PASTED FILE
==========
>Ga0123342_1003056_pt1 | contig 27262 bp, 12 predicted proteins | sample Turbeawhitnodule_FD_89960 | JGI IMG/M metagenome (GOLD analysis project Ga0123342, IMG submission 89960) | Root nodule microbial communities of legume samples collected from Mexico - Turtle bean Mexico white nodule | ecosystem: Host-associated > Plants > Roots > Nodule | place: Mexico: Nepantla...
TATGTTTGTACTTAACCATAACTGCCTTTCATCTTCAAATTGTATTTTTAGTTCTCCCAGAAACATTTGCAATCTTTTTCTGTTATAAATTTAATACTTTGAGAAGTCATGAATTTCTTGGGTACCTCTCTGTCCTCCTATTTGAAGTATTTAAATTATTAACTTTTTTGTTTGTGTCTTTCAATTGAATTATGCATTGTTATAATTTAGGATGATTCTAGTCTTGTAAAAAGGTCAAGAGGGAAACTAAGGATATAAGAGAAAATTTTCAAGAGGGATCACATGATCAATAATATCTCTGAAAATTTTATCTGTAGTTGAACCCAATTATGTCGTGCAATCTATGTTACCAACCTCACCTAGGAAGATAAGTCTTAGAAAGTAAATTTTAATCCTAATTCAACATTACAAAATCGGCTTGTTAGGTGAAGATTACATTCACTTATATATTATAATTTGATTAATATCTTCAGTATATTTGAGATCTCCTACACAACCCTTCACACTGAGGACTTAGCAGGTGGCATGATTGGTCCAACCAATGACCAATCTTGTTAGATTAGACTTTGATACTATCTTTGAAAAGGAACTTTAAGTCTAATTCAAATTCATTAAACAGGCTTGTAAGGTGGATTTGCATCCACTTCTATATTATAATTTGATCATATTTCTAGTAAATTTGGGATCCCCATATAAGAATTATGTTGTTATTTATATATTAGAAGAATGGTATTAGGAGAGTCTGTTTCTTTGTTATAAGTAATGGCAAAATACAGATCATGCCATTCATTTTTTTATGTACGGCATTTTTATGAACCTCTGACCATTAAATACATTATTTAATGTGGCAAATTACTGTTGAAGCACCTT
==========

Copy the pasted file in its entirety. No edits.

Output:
>Ga0123342_1003056_pt1 | contig 27262 bp, 12 predicted proteins | sample Turbeawhitnodule_FD_89960 | JGI IMG/M metagenome (GOLD analysis project Ga0123342, IMG submission 89960) | Root nodule microbial communities of legume samples collected from Mexico - Turtle bean Mexico white nodule | ecosystem: Host-associated > Plants > Roots > Nodule | place: Mexico: Nepantla...
TATGTTTGTACTTAACCATAACTGCCTTTCATCTTCAAATTGTATTTTTAGTTCTCCCAGAAACATTTGCAATCTTTTTCTGTTATAAATTTAATACTTTGAGAAGTCATGAATTTCTTGGGTACCTCTCTGTCCTCCTATTTGAAGTATTTAAATTATTAACTTTTTTGTTTGTGTCTTTCAATTGAATTATGCATTGTTATAATTTAGGATGATTCTAGTCTTGTAAAAAGGTCAAGAGGGAAACTAAGGATATAAGAGAAAATTTTCAAGAGGGATCACATGATCAATAATATCTCTGAAAATTTTATCTGTAGTTGAACCCAATTATGTCGTGCAATCTATGTTACCAACCTCACCTAGGAAGATAAGTCTTAGAAAGTAAATTTTAATCCTAATTCAACATTACAAAATCGGCTTGTTAGGTGAAGATTACATTCACTTATATATTATAATTTGATTAATATCTTCAGTATATTTGAGATCTCCTACACAACCCTTCACACTGAGGACTTAGCAGGTGGCATGATTGGTCCAACCAATGACCAATCTTGTTAGATTAGACTTTGATACTATCTTTGAAAAGGAACTTTAAGTCTAATTCAAATTCATTAAACAGGCTTGTAAGGTGGATTTGCATCCACTTCTATATTATAATTTGATCATATTTCTAGTAAATTTGGGATCCCCATATAAGAATTATGTTGTTATTTATATATTAGAAGAATGGTATTAGGAGAGTCTGTTTCTTTGTTATAAGTAATGGCAAAATACAGATCATGCCATTCATTTTTTTATGTACGGCATTTTTATGAACCTCTGACCATTAAATACATTATTTAATGTGGCAAATTACTGTTGAAGCACCTT